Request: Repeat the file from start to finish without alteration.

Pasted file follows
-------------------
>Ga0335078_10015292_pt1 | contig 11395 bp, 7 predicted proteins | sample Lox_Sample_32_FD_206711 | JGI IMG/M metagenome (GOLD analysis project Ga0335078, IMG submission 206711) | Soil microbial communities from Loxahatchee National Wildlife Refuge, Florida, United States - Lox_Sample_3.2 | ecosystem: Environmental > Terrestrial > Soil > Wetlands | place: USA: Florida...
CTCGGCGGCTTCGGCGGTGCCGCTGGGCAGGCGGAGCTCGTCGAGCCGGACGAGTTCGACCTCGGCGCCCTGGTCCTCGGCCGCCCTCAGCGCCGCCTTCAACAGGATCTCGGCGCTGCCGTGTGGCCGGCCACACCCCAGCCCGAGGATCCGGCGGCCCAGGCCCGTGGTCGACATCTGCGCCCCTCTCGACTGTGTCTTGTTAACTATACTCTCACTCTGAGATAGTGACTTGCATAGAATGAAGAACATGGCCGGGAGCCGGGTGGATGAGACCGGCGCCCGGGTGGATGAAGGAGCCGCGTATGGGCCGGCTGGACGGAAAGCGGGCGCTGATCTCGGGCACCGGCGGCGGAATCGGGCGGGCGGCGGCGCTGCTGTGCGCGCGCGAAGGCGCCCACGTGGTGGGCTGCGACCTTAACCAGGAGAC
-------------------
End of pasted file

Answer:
>Ga0335078_10015292_pt1 | contig 11395 bp, 7 predicted proteins | sample Lox_Sample_32_FD_206711 | JGI IMG/M metagenome (GOLD analysis project Ga0335078, IMG submission 206711) | Soil microbial communities from Loxahatchee National Wildlife Refuge, Florida, United States - Lox_Sample_3.2 | ecosystem: Environmental > Terrestrial > Soil > Wetlands | place: USA: Florida...
CTCGGCGGCTTCGGCGGTGCCGCTGGGCAGGCGGAGCTCGTCGAGCCGGACGAGTTCGACCTCGGCGCCCTGGTCCTCGGCCGCCCTCAGCGCCGCCTTCAACAGGATCTCGGCGCTGCCGTGTGGCCGGCCACACCCCAGCCCGAGGATCCGGCGGCCCAGGCCCGTGGTCGACATCTGCGCCCCTCTCGACTGTGTCTTGTTAACTATACTCTCACTCTGAGATAGTGACTTGCATAGAATGAAGAACATGGCCGGGAGCCGGGTGGATGAGACCGGCGCCCGGGTGGATGAAGGAGCCGCGTATGGGCCGGCTGGACGGAAAGCGGGCGCTGATCTCGGGCACCGGCGGCGGAATCGGGCGGGCGGCGGCGCTGCTGTGCGCGCGCGAAGGCGCCCACGTGGTGGGCTGCGACCTTAACCAGGAGAC